Endometriosis Explained: Causes, Symptoms, and Treatment

Endometriosis Explained: Causes, Symptoms, and Treatment

What is endometriosis?

Endometriosis is a painful condition where tissue similar to the lining of your uterus starts to grow outside your uterus. This endometrial tissue can attach itself to nearby organs such as your ovaries, fallopian tubes, and pelvic cavity lining. It grows, breaks down, and bleeds just like the lining of your uterus does during your menstrual cycle. However, this tissue cannot leave the body and can cause inflammation, ovarian cysts, and lesions in the surrounding areas. 

What are the symptoms of endometriosis?

The most common symptom of endometriosis is pain during your period. Many women experience some form of discomfort during their menstrual cycle, but endometriosis pain is more intense. It can affect your ability to work or even get out of bed days. For some, the pain increases as they get older.

Some other endometriosis symptoms include:

  • Abdominal or lower back pain during and in between your periods
  • Long or heavy periods
  • Spotting or bleeding in-between periods
  • Pain during sex
  • Pain during urinating and bowel movements
  • Fatigue
  • Diarrhea or constipation
  • Infertility

The amount of pain you have does not always correlate to the severity of your endometriosis.  It all depends on which organs and pain receptors are being affected. You could have mild endometriosis with severe pain and vice versa. 

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The only way to know the severity of your endometriosis is to have testing done by your healthcare provider. 

What causes endometriosis?

No one knows for sure what causes endometriosis. A few possible explanations are:

  • Irregular cycles – women who have short cycles (less than 25 days) or periods that last longer than seven days tend to have higher rates of endometriosis.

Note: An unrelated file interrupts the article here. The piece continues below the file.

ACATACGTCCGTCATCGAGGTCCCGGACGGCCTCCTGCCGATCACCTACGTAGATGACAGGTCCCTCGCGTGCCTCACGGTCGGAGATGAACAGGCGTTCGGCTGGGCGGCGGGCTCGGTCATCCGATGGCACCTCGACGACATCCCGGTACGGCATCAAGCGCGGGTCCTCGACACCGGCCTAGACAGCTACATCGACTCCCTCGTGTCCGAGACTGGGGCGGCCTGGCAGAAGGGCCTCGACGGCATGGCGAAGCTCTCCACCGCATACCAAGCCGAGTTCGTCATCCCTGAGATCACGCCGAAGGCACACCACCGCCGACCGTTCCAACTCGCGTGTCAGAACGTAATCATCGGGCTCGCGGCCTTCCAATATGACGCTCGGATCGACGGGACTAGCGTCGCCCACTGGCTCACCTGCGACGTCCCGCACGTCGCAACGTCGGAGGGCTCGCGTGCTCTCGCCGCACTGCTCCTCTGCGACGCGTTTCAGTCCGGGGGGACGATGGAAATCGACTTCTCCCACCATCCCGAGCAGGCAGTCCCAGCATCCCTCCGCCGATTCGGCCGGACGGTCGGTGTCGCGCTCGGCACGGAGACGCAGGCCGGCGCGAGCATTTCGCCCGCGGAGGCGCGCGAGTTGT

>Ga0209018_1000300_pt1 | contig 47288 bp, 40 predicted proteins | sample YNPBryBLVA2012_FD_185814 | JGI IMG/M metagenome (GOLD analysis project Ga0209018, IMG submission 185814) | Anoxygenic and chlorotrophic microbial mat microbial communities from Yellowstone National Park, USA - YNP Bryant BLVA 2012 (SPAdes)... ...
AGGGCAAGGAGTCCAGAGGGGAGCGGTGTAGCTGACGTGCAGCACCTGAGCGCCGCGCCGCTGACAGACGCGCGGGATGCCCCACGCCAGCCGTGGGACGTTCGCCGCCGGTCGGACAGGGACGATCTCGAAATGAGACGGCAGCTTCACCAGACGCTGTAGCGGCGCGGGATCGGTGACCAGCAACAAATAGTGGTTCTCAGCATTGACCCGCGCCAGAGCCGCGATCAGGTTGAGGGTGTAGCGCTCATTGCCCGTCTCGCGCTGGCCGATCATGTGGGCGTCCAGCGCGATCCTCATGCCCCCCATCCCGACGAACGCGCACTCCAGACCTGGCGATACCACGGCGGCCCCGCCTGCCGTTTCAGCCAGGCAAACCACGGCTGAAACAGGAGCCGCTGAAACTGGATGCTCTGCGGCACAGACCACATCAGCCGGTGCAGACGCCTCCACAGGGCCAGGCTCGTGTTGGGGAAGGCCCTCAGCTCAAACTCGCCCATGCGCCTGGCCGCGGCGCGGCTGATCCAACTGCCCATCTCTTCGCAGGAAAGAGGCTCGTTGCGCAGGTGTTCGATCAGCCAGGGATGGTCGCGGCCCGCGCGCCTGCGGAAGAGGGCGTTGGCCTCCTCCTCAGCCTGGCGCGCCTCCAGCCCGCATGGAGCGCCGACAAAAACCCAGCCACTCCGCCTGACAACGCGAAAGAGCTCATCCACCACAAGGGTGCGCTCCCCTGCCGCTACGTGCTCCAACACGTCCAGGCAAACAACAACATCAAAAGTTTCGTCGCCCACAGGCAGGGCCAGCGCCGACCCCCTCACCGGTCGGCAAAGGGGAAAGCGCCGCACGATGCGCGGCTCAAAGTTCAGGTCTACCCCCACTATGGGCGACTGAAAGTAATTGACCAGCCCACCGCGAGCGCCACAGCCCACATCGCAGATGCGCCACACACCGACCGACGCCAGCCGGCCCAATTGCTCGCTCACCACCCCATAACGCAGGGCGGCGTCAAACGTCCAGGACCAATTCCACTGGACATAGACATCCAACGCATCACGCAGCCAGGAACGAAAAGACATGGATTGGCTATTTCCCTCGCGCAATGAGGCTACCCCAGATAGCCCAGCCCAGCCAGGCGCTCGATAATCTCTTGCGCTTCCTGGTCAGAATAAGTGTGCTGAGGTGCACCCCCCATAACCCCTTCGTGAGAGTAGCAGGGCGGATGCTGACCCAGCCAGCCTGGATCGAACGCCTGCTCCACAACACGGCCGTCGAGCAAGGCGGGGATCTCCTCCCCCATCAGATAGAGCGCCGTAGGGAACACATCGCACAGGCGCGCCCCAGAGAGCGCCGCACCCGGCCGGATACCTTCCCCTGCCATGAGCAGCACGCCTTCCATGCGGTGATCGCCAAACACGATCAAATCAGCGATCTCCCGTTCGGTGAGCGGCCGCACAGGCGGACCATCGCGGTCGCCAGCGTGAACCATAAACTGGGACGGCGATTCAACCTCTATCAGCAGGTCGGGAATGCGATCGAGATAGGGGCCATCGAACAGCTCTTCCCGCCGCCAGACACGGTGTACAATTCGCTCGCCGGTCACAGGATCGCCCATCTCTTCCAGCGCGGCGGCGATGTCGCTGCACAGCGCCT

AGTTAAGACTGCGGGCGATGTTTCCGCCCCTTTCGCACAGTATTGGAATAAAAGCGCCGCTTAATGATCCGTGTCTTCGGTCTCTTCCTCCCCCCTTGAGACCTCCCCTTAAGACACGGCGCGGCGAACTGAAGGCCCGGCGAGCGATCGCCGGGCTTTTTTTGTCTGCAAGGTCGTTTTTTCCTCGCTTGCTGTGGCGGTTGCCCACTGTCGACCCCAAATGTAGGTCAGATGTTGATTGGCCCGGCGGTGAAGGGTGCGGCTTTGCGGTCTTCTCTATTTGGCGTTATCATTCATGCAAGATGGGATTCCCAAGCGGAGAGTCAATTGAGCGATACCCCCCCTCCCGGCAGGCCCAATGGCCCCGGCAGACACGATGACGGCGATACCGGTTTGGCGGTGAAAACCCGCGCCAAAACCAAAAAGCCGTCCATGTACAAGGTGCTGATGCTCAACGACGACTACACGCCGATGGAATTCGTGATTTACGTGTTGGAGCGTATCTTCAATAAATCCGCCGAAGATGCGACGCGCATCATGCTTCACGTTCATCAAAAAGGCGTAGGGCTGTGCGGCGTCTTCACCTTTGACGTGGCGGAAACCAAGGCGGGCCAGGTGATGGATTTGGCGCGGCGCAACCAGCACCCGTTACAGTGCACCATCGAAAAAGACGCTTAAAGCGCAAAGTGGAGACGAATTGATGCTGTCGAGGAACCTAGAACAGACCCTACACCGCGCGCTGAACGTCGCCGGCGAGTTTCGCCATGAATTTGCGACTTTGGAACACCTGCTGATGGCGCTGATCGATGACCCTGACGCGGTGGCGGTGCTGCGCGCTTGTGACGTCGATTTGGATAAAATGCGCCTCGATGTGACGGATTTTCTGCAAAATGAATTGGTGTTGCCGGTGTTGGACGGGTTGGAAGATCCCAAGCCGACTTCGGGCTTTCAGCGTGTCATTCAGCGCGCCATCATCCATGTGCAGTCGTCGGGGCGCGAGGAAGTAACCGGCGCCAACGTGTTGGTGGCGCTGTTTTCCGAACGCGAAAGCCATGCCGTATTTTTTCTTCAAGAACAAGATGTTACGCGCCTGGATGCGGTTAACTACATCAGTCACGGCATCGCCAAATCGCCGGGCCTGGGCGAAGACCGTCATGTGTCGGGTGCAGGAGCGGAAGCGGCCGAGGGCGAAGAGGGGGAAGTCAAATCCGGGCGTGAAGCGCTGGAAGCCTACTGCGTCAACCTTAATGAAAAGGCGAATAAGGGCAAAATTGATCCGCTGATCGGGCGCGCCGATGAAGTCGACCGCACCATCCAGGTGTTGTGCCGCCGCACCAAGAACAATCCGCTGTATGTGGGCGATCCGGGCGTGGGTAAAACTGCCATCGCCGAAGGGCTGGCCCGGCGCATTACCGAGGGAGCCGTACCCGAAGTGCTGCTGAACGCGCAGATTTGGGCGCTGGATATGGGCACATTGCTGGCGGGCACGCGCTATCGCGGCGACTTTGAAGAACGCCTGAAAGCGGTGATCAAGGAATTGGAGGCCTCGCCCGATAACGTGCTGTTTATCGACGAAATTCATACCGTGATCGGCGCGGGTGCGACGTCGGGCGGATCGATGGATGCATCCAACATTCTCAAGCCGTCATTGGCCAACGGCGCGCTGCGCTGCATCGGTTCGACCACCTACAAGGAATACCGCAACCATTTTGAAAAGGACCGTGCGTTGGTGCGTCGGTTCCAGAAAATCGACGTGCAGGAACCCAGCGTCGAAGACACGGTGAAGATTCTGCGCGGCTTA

• Retrograde menstruation – During your period, the uterus lining travels down and out of the vagina. In retrograde menstruation, some of those cells travel up the fallopian tube and into your pelvic cavity instead.
  • Immune system disorders – Your immune system doesn’t recognize the uterine-like tissue outside the uterus and allows it to grow anywhere. 
  • Chemical exposure – An industrial chemical called dioxin has been linked to endometriosis. 
  • Surgery – Having abdominal or pelvic surgery (like a C-section) may allow the endothelial tissue to attach to the incision.  

Is endometriosis genetic?

While the exact cause of endometriosis remains unknown, there is sometimes a genetic component. Endometriosis tends to show up more frequently in some families. If a close relative in your family has endometriosis, you also have a higher chance of being diagnosed with it.

Read More: The Role of Genes and Family History in Fertility

Genetics is not the only risk factor for endometriosis. Some others include:

  • High levels of estrogen
  • Never having been pregnant
  • Starting your period at an early age
  • Going through menopause at a later age
  • Reproductive tract disorders
  • Not maintaining a healthy body weight

What are the complications of endometriosis?

The biggest complication of endometriosis is infertility. Up to 50% of all women with endometriosis will have trouble conceiving naturally. The endometrial tissue can attach to your ovaries or fallopian tubes and prevent sperm and egg from ever meeting. It also affects your hormones and can trigger your immune system to attack a fertilized egg. 

The pain associated with endometriosis can negatively impact your quality of life. Episodes can be so painful that they prevent you from participating in daily activities. Many women will struggle with depression and anxiety surrounding their period.